Light Fixtures Born from the Destruction of Architecture

09.13.17 | By
Light Fixtures Born from the Destruction of Architecture

The last time we caught up with lighting brand Stickbulb, they were debuting their Ambassador installation. Using the same wood as the installation, Stickbulb has introduced a new series of LED chandeliers. Designed by RUX, the Boom series resembles exploding clusters of light and are created with cast-brass joints, linear wooden bulbs and reclaimed wood from demolished water towers, a wood type Stickbulb and RUX are calling Water Tower Redwood.

Commenting on the new series, Stickbulb Co-Founder and Rux Founder Russell Greenberg says:

Our fixtures are literally born from the destruction of architecture. We celebrate this energy and history in the form and function of our designs.

At the center of each fixture is a singularity of cast-brass joints. Cantilevered from the brass core are Stickbulb’s distinctive linear bulbs in varying lengths and directions. With each bulb casting off an even line of light, the Boom fixtures give off a dynamic play of light and shadow within a space.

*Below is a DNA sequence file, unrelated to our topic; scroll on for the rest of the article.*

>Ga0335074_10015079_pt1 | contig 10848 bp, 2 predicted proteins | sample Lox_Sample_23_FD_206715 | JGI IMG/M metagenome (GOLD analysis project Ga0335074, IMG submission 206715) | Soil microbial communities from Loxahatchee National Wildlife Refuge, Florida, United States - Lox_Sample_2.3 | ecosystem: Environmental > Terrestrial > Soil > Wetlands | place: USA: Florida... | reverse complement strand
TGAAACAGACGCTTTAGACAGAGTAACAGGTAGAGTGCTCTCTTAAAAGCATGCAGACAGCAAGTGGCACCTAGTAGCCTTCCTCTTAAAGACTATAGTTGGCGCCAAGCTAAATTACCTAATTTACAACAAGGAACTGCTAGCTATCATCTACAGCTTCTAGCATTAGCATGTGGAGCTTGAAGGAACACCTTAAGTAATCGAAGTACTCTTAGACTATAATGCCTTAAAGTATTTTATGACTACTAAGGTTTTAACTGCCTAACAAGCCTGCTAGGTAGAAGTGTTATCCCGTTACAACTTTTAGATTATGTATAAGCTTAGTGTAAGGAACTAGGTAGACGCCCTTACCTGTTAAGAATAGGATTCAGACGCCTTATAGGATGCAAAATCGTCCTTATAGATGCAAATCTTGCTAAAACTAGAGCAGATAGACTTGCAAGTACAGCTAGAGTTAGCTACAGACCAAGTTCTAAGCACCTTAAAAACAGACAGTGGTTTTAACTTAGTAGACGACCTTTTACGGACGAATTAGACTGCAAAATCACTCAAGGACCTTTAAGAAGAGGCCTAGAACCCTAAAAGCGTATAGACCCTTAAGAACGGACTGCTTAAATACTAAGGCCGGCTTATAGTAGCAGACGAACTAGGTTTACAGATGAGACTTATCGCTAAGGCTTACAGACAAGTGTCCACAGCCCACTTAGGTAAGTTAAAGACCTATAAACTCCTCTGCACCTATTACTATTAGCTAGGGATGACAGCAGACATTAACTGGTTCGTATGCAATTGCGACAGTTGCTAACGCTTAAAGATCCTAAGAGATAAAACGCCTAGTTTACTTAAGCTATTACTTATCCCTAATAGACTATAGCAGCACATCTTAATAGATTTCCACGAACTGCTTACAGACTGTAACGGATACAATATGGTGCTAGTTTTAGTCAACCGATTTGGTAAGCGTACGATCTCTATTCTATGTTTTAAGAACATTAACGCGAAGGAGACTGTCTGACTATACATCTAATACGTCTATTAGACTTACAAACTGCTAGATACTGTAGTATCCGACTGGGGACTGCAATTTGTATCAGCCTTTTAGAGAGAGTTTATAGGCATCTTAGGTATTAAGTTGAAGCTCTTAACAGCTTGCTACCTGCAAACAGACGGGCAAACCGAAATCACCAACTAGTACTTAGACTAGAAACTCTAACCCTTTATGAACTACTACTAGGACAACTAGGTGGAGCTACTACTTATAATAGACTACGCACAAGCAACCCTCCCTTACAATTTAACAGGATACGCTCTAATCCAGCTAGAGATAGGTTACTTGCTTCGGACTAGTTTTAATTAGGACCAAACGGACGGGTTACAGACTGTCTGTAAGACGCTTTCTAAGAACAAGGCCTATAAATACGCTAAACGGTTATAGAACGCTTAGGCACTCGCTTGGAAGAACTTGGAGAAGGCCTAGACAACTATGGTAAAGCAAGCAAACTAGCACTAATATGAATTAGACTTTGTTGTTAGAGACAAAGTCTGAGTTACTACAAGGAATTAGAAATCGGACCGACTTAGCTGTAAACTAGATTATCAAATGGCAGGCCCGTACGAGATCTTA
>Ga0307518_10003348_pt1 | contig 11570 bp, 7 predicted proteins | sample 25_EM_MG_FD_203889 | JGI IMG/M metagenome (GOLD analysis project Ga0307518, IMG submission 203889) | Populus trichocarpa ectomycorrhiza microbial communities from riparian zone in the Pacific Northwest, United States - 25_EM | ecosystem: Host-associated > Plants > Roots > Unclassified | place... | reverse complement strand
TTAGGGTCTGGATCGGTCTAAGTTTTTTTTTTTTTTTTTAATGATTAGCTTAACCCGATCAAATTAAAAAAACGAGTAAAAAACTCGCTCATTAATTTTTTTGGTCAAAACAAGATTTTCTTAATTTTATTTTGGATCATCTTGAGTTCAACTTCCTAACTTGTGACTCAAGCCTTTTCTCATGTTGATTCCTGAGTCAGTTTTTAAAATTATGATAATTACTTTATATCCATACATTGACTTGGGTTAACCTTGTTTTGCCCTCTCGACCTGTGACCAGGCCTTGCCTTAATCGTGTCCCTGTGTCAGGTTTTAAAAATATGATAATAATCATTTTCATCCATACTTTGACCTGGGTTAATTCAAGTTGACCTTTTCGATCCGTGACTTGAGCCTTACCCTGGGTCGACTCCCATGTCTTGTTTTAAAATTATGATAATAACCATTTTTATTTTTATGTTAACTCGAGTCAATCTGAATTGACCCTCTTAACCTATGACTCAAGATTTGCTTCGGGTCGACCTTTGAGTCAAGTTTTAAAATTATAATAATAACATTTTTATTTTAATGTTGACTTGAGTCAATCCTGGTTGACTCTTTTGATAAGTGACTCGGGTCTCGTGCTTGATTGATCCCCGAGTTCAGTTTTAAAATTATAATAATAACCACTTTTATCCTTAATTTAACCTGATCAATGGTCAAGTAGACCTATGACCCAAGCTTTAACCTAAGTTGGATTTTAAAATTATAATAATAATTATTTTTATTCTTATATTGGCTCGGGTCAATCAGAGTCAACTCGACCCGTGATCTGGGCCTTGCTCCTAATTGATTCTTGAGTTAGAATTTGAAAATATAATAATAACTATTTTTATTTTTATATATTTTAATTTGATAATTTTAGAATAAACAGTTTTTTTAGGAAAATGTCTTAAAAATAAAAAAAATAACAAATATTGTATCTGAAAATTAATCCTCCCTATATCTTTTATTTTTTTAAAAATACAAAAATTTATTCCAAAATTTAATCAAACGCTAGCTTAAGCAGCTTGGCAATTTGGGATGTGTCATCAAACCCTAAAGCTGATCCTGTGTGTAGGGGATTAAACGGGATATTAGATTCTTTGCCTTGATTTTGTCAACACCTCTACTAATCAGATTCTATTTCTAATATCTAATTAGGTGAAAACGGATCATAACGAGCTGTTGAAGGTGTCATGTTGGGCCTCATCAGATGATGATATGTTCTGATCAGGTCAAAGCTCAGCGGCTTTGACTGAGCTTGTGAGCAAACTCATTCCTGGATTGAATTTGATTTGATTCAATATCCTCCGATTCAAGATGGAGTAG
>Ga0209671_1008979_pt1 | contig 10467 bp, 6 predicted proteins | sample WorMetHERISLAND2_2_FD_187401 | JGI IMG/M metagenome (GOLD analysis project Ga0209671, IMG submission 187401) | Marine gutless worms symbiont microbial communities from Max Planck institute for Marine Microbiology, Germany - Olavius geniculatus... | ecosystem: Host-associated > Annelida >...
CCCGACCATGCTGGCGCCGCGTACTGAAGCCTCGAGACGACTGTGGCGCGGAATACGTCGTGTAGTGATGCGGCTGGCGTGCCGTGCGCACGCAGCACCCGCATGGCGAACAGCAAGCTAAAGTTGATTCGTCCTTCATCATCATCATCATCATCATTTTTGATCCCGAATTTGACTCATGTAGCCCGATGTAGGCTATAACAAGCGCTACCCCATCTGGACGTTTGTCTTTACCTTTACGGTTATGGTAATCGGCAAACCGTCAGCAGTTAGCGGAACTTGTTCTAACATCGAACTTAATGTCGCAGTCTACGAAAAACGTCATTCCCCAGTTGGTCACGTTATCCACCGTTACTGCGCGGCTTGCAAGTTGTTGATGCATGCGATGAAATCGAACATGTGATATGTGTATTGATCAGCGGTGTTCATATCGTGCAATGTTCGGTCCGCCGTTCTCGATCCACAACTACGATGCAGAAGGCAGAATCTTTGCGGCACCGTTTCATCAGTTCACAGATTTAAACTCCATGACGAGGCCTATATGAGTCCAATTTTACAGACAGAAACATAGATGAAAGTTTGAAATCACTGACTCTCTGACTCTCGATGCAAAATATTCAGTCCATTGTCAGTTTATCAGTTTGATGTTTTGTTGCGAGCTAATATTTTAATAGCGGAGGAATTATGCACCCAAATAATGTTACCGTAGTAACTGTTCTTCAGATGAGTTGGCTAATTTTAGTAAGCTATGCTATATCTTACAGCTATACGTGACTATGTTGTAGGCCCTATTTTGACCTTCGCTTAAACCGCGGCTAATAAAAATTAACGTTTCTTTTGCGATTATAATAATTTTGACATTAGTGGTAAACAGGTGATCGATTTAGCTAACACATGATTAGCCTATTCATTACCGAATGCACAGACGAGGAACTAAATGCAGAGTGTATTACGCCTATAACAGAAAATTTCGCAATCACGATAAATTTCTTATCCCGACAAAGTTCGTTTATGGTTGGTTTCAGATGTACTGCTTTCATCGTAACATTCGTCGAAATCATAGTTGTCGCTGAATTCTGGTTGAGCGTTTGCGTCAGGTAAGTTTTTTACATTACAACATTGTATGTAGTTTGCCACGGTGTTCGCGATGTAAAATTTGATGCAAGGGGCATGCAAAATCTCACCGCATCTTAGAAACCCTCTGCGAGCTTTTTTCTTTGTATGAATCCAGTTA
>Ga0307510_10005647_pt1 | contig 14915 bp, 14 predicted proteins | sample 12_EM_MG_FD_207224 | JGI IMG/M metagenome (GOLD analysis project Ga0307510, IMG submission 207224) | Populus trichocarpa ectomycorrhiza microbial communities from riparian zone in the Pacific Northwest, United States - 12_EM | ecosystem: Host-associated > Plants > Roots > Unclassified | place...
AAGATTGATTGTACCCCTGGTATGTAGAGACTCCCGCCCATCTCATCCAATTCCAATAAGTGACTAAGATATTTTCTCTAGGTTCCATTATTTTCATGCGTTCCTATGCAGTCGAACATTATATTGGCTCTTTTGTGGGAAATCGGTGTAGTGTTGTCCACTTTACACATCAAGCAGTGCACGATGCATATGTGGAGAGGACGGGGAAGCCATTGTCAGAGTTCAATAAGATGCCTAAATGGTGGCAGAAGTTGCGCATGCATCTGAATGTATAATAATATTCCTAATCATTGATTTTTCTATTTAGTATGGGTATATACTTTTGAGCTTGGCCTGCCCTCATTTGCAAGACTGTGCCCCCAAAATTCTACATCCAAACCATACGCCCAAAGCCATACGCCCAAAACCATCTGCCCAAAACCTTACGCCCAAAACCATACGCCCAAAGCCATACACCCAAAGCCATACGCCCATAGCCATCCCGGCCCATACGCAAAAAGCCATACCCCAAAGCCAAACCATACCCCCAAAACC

While Stickbulb is committed to creating innovative design, they are also committed to sustainability and reusability, and wanted to rework this majestic wood. Redwood is naturally a deep red in color with occasional black veins threaded throughout, making for a truly unique material. Reclaimed redwood, like the ones Stickbulb has sourced, have had years of exposure to sun, wind, rain and snow which gives the Boom series a special aged character. The wood is also extremely durable and long-lasting, some carbon dated to be over 300 years old.

As the Senior Contributing Editor, Vy Yang is obsessed with discovering ways to live well + with intention through design. She's probably sharing what she finds over on Instagram stories. You can also find her at